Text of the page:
"Taste Flavor of Quality European Meat"
Polish Meat Wants to Advance to Korean Market
Business Delegation Visits Korea for Active Promotion
Mr. Jerzy Rzymanek, director general of Polish-Korean Chamber of Commerce, his eight-member business delegation came to Seoul from Poland on Nov. 18, 2008 President Bozena Giacchini of Polish-Korean Chamber of Commerce led the Polish business delegation. They left Seoul for Poland on Nov. 23, 2008.The purpose of their visit is to participate in Gwangju International Food Fair 2008. Mr. Rzymanek and his delegation attended the grand opening ceremony of the food fair on Nov. 20, 2008. For that Mr. Rzymanek and his delegation went down to Gwangju on Nov. 19, 2008."We also met with members of Gwangju Chamber of Commerce on the day for the promotion," said Mr. Rzymanek in a recent interview with The Seoul Times.On Nov. 21, 2008 they came back to Seoul to take part in the Polish National Day reception which included a concert in downtown Seoul."We are planning next year to join two important events," he said "One is Food & Hotel in May in Seoul, where we will have 100 sq. meters of exhibition space." He said he wants to present different kinds of meat products from Europe.
|President Bozena Giacchini (right) of Polish-Korean Chamber of Commerce poses with Mr. Jerzy Rzymanek, director general of Polish-Korean Chamber of Commerce, in Seoul.|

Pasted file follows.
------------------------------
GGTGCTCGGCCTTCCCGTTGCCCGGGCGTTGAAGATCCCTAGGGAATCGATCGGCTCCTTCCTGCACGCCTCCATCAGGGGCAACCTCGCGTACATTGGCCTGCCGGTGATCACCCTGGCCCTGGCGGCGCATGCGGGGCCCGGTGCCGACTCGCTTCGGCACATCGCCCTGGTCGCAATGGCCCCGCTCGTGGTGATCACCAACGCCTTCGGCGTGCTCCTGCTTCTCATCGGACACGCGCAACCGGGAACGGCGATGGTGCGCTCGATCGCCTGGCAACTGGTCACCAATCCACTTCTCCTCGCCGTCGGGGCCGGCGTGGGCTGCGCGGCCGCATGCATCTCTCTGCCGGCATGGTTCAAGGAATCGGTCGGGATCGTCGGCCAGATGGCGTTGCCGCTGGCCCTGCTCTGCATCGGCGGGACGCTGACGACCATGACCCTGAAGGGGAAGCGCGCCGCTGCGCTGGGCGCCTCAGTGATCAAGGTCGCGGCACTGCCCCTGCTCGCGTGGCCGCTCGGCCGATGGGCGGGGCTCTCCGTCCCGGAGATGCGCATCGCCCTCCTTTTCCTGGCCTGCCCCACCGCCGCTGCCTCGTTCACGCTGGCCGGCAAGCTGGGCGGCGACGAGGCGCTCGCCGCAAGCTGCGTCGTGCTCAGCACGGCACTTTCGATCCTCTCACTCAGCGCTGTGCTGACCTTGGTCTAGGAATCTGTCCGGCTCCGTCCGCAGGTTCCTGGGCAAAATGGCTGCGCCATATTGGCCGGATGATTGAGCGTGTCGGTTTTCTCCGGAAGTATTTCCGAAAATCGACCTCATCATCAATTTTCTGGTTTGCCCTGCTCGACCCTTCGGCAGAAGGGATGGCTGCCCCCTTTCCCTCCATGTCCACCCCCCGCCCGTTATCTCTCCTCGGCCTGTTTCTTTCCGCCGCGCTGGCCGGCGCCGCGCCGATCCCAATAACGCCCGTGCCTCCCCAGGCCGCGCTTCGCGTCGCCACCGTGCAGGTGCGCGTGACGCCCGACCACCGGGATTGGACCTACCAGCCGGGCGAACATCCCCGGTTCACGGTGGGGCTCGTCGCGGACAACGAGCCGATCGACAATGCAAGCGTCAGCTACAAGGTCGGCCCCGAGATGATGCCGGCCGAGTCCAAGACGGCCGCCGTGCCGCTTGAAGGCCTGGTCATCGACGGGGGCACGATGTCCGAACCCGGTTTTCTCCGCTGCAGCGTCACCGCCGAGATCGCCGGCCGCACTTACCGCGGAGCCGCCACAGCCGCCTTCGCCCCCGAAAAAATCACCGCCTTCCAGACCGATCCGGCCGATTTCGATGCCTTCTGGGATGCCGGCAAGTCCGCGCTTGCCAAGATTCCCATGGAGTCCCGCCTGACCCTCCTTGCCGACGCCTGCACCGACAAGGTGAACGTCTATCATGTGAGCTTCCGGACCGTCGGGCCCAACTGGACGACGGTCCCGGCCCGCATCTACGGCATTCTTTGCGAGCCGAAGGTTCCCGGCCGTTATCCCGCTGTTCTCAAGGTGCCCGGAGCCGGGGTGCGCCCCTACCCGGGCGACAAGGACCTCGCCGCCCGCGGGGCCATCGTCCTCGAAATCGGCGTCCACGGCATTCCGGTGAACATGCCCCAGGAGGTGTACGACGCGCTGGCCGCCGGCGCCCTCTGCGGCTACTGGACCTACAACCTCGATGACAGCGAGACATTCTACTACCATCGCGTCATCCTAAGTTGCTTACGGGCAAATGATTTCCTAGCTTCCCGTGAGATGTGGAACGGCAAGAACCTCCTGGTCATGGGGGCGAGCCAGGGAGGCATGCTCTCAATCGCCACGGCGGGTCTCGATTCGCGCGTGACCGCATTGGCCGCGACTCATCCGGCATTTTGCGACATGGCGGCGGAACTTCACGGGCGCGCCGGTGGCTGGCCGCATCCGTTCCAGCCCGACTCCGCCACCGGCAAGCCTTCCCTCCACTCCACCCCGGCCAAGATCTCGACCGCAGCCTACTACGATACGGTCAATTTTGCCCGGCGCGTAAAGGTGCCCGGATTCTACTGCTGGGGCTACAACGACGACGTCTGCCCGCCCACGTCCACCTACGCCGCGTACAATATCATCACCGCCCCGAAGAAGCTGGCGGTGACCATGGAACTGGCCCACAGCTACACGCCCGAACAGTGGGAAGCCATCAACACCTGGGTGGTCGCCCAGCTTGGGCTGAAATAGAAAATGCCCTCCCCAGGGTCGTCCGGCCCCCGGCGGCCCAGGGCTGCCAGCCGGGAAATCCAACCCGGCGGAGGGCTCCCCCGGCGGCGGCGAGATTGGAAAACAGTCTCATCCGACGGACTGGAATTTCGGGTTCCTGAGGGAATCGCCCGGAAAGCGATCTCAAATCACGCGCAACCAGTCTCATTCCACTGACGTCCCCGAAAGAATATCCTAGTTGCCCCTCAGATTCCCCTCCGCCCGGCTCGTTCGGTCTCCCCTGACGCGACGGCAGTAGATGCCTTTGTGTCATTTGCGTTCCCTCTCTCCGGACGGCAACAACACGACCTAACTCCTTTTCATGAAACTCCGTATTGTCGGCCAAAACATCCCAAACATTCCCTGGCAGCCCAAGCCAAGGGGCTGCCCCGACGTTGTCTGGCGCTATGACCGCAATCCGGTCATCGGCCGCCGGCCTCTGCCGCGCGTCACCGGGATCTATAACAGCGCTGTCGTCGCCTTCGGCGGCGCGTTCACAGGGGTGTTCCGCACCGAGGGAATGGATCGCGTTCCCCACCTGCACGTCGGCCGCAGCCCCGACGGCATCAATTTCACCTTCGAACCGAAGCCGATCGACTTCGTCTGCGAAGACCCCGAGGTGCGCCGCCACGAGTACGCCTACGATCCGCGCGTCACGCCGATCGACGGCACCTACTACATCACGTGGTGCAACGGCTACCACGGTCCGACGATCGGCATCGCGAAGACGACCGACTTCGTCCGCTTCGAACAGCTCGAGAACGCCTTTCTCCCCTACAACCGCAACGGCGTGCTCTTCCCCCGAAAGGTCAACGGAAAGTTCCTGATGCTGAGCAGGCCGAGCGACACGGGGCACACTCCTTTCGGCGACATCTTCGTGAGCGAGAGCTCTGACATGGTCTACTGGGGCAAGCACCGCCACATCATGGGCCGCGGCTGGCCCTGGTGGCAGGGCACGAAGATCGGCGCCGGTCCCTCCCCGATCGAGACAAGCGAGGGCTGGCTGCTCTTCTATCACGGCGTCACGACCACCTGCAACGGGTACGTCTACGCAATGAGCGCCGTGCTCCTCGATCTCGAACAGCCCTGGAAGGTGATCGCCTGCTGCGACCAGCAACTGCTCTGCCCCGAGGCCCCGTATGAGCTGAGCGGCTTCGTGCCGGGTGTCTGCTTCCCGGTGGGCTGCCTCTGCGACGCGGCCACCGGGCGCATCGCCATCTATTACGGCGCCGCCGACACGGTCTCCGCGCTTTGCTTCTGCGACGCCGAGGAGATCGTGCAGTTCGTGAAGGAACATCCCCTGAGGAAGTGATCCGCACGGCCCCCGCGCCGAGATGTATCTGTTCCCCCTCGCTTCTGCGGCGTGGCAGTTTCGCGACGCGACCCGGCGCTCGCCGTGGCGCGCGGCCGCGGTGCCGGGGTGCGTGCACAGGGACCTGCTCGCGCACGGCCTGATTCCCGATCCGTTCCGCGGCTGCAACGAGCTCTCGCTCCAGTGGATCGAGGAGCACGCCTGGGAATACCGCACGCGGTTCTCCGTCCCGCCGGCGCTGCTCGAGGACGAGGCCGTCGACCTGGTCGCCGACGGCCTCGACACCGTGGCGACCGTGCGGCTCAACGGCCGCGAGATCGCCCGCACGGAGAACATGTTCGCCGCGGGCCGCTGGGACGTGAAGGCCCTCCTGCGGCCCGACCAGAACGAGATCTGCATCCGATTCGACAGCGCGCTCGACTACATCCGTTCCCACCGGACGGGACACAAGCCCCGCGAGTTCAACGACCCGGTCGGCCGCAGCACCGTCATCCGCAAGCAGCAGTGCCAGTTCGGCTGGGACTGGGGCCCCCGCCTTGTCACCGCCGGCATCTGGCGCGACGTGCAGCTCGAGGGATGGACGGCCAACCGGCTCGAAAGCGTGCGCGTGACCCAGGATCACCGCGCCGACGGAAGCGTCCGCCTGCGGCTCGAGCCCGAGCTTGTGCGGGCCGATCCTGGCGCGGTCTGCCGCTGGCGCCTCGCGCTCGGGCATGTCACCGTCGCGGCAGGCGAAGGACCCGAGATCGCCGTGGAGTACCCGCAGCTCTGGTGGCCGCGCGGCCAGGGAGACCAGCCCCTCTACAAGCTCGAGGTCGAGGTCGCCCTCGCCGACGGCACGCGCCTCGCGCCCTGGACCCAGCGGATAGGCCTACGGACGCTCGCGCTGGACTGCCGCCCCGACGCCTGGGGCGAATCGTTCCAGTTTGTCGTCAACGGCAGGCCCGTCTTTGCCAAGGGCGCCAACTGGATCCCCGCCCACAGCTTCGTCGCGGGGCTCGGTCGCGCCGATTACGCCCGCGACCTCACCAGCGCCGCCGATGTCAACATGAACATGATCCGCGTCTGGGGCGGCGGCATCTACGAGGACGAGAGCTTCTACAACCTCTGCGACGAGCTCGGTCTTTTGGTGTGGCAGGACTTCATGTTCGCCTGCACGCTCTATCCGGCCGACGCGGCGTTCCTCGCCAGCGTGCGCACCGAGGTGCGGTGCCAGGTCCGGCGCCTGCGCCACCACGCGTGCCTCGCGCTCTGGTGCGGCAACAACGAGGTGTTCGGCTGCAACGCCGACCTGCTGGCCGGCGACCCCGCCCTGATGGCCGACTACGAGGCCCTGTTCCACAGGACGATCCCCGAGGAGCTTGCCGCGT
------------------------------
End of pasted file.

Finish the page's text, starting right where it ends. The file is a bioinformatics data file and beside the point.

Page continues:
For the purpose of promoting Polish meat and meat products in Korea, President Bozena Giacchini of Polish-Korean Chamber of Commerce signed an agreement with President Wieslaw Rozanski of Poland's Union of Producers & Employers of Meat Industry (UPEMI) on Nov. 12, 2008.The agreement was also co-signed by the under secretary of Ministry of Agriculture of Poland, said Mr. Rzymanek."We believe that Korea is very good and promising market because you have very refined taste but you should be provided with more info about European meat," he said.In Poland 70 percent of farms are small and it means feeds are natural.He said that in Poland pigs are eating food feeds, a special kind of feed which is based on natural products such as wheat mixed with other ingredients like vegetables."Pork chops are main Polish dish," he said.EU set aside 2.4 million Euros for promotional campaign this year, since it wants to promote two important markets — the US market and the Korean market."EU wants to increase the share of European meat and meat products in Korean market," he said. "Next year we have two very important exhibitions —"Food & Hotel in Seoul" and "Gwangju International Food Fair 2009."
|President Wieslaw Rozanski of Poland's Union of Producers & Employers of Meat Industry (UPEMI) poses for The Seoul Times in Seoul|